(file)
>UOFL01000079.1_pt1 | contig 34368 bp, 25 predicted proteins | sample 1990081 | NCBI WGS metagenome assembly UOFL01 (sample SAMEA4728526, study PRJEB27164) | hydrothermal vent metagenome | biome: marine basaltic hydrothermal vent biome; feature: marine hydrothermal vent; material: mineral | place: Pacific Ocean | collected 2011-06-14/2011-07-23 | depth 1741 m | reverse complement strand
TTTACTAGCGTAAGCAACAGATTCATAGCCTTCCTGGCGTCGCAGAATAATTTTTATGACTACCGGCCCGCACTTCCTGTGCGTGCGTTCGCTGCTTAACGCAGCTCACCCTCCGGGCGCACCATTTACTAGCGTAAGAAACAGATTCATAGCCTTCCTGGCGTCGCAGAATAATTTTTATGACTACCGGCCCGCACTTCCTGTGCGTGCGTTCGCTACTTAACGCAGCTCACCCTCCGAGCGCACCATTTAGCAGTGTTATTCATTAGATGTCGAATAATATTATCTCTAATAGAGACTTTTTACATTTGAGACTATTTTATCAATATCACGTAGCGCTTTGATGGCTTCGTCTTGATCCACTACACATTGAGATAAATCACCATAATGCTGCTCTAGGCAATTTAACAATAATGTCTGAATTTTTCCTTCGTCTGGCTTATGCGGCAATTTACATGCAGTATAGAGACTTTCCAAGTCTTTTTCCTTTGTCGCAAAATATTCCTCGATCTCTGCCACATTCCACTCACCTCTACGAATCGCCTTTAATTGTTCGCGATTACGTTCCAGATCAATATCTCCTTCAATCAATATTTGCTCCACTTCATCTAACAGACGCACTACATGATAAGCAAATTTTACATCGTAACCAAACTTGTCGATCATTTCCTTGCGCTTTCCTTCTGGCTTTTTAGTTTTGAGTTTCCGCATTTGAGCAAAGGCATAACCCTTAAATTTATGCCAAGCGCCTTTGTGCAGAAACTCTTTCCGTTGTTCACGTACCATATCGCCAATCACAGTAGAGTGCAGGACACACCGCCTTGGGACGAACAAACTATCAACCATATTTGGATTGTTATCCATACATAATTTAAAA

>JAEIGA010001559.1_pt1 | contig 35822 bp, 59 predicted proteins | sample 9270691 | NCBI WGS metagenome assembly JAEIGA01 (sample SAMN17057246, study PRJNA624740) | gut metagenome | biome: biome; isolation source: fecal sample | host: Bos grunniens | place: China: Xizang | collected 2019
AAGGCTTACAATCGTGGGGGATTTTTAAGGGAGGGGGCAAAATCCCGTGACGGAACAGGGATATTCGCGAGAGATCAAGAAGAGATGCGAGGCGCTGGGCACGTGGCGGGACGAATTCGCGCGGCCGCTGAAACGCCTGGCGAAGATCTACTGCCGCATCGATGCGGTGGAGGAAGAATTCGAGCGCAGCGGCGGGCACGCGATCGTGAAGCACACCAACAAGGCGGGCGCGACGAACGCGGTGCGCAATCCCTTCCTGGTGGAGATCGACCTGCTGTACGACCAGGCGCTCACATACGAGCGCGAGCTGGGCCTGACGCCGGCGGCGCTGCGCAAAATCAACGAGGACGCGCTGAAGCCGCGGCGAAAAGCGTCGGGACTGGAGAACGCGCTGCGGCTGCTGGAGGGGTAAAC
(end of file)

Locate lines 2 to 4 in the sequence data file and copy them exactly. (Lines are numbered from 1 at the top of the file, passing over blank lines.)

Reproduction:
TTTACTAGCGTAAGCAACAGATTCATAGCCTTCCTGGCGTCGCAGAATAATTTTTATGACTACCGGCCCGCACTTCCTGTGCGTGCGTTCGCTGCTTAACGCAGCTCACCCTCCGGGCGCACCATTTACTAGCGTAAGAAACAGATTCATAGCCTTCCTGGCGTCGCAGAATAATTTTTATGACTACCGGCCCGCACTTCCTGTGCGTGCGTTCGCTACTTAACGCAGCTCACCCTCCGAGCGCACCATTTAGCAGTGTTATTCATTAGATGTCGAATAATATTATCTCTAATAGAGACTTTTTACATTTGAGACTATTTTATCAATATCACGTAGCGCTTTGATGGCTTCGTCTTGATCCACTACACATTGAGATAAATCACCATAATGCTGCTCTAGGCAATTTAACAATAATGTCTGAATTTTTCCTTCGTCTGGCTTATGCGGCAATTTACATGCAGTATAGAGACTTTCCAAGTCTTTTTCCTTTGTCGCAAAATATTCCTCGATCTCTGCCACATTCCACTCACCTCTACGAATCGCCTTTAATTGTTCGCGATTACGTTCCAGATCAATATCTCCTTCAATCAATATTTGCTCCACTTCATCTAACAGACGCACTACATGATAAGCAAATTTTACATCGTAACCAAACTTGTCGATCATTTCCTTGCGCTTTCCTTCTGGCTTTTTAGTTTTGAGTTTCCGCATTTGAGCAAAGGCATAACCCTTAAATTTATGCCAAGCGCCTTTGTGCAGAAACTCTTTCCGTTGTTCACGTACCATATCGCCAATCACAGTAGAGTGCAGGACACACCGCCTTGGGACGAACAAACTATCAACCATATTTGGATTGTTATCCATACATAATTTAAAA

>JAEIGA010001559.1_pt1 | contig 35822 bp, 59 predicted proteins | sample 9270691 | NCBI WGS metagenome assembly JAEIGA01 (sample SAMN17057246, study PRJNA624740) | gut metagenome | biome: biome; isolation source: fecal sample | host: Bos grunniens | place: China: Xizang | collected 2019
AAGGCTTACAATCGTGGGGGATTTTTAAGGGAGGGGGCAAAATCCCGTGACGGAACAGGGATATTCGCGAGAGATCAAGAAGAGATGCGAGGCGCTGGGCACGTGGCGGGACGAATTCGCGCGGCCGCTGAAACGCCTGGCGAAGATCTACTGCCGCATCGATGCGGTGGAGGAAGAATTCGAGCGCAGCGGCGGGCACGCGATCGTGAAGCACACCAACAAGGCGGGCGCGACGAACGCGGTGCGCAATCCCTTCCTGGTGGAGATCGACCTGCTGTACGACCAGGCGCTCACATACGAGCGCGAGCTGGGCCTGACGCCGGCGGCGCTGCGCAAAATCAACGAGGACGCGCTGAAGCCGCGGCGAAAAGCGTCGGGACTGGAGAACGCGCTGCGGCTGCTGGAGGGGTAAAC